1. The plaintiff sued for an account of the commission due to him from the defendant Company, and for the recovery of the sum which might be so found due.
2. The suit was dismissed in the first Court but on appeal the decree was reversed, and a decree passed in the plaintiffs favour.
3. The defendant Company now appeals.
4. The suit is based upon contract and the first question which arises is whether there was ever any contractual relation between the plaintiff and the Company. To make out the affirmative the plaintiff relies upon the Memorandum and Articles of Association of the Company. But these documents embody only the social contract, as it has been called, i. e., a contract between the share-holders inter se, and possibly between the share-holders and the directors, and do not constitute any contract between the Company and its promoters under one of whom the plaintiff now claims: Eley v. Positive Government Security Life Assurance Company. (1876) 1 Ex. D. 88
5. The suit must therefore fail inasmuch as there never was a contract between the Company and the plaintiff or the promoter in whose shoes he now claims to stand. Upon another ground also we think that the appeal must be allowed. The clause of the Memorandum of Association under which the claim is based is No. 10 which must be read with No. 7. But these clauses constitute no valid contract. What they purport to do is to give a perpetual annuity to the promoters and their assignees in consideration for certain services said to have been already rendered. But such past services can form no legal consideration under the Contract Act, nor can Sub-section (2) of Section 25 of that Act assist the plaintiff here inasmuch as the services said to have been rendered could not have been rendered to the Company, for the Company was admittedly not then in existence.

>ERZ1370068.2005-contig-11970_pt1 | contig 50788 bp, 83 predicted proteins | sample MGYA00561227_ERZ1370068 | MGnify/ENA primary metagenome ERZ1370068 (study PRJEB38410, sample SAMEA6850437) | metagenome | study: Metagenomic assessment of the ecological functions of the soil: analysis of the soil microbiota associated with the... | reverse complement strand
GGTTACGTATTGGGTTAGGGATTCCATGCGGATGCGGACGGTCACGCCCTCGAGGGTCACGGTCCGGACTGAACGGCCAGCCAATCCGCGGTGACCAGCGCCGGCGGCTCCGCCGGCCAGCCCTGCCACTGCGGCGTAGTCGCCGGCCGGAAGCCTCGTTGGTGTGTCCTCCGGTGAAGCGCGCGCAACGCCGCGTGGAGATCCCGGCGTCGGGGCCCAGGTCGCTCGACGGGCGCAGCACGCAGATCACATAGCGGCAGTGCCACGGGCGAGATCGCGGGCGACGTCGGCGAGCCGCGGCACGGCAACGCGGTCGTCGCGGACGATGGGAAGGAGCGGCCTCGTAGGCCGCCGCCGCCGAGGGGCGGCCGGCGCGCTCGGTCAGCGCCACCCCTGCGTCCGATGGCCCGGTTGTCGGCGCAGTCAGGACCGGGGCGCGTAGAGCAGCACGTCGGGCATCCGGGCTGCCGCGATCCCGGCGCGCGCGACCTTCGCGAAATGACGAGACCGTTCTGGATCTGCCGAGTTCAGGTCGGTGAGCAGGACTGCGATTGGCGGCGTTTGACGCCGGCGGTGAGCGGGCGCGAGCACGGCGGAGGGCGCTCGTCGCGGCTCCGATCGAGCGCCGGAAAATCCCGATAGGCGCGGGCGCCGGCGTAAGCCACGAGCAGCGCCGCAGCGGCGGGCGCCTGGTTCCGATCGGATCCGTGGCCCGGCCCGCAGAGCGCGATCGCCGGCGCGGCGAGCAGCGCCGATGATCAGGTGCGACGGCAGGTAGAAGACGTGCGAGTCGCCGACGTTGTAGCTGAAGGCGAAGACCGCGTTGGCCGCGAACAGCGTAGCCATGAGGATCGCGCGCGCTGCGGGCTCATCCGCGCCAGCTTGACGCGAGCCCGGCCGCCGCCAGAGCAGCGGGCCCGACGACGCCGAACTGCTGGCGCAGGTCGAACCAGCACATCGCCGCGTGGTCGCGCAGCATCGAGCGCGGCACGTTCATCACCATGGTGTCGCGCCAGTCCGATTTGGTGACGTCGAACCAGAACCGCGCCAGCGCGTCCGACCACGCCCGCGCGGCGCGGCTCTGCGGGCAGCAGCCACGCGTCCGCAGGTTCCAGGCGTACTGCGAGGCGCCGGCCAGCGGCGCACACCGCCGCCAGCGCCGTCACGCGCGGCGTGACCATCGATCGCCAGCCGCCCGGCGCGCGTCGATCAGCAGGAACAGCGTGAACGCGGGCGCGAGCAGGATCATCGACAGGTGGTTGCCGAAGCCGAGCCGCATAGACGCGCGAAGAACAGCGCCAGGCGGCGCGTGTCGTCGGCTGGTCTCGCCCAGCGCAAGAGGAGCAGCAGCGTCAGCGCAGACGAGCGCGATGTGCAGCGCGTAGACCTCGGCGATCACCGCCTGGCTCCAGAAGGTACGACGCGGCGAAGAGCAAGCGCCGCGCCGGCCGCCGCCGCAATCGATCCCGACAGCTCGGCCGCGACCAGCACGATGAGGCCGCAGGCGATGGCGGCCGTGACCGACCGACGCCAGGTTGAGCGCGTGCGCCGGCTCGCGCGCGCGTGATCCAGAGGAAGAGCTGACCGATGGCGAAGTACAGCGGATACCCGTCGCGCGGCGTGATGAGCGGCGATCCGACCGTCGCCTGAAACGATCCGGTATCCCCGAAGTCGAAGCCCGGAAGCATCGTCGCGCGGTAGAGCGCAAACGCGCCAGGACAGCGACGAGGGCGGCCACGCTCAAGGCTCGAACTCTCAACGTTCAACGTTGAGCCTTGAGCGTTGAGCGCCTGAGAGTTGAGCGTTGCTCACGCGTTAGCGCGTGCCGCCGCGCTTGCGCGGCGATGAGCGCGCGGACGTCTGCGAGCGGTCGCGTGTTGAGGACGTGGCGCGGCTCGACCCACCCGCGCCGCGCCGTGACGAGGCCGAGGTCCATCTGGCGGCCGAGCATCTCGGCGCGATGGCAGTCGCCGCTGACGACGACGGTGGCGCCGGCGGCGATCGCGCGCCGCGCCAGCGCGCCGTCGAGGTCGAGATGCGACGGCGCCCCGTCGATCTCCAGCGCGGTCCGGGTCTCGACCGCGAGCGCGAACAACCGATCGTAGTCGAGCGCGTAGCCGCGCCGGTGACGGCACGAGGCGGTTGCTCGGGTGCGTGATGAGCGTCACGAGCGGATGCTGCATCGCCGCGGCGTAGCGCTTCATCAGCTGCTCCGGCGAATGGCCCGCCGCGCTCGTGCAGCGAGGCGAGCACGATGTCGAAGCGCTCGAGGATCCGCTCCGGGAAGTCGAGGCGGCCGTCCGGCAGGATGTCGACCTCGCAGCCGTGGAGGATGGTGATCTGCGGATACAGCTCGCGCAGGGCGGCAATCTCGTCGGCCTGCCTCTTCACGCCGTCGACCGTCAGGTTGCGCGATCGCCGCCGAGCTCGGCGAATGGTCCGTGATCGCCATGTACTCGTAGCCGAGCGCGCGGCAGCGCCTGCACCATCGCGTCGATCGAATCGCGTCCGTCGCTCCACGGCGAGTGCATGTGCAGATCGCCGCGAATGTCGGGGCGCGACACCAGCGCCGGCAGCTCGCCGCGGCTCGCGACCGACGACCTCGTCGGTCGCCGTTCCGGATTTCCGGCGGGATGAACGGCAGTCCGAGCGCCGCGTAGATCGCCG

6. One other objection to the suit may also be noticed, and that is this:-The plaintiff claims under the promoter Maneklal Dalsookh and relies upon certain resolutions of the Company as authorising the transfer of the claim to his name. The first of these resolutions is that of the 20th August 1900, Exhibit 25, which, under Clause (10) of the Memorandum of Association, had to be confirmed by a subsequent special resolution.
7. Now the meeting called to confirm the resolution of the 20th August was held on the 9th of September, but instead of confirming the previous resolution simpliciter, the Company confirmed it subject to an added proviso, and that we think was no valid confirmation, for there is nothing before us to show how far the added proviso may have influenced the members in accepting this modification of the original resolution: compare Wall v. London and Northern Assets Corporation (1898) 2 Ch.469.
8. The appeal failing upon the above grounds, the Honourable Mr. Setalvad had asked us to send down an issue of fact as to 'whether a contract between Maneklal or the plaintiff and the Company should not be inferred from the conduct of the parties.
9. As we have already indicated, the case is now before us in second appeal, and we do not think that in this litigation this Court would be justified in going out of its way to cure any defects which the plaintiff has committed.
10. The issue suggested is one which should have been raised before the Courts of fact and we are not disposed to allow it to be raised now with the result of inaugurating a different case from that which the Company made before the lower Courts.
11. The result is that the appeal must be allowed and the plaintiffs suit must be dismissed with coststhroughout.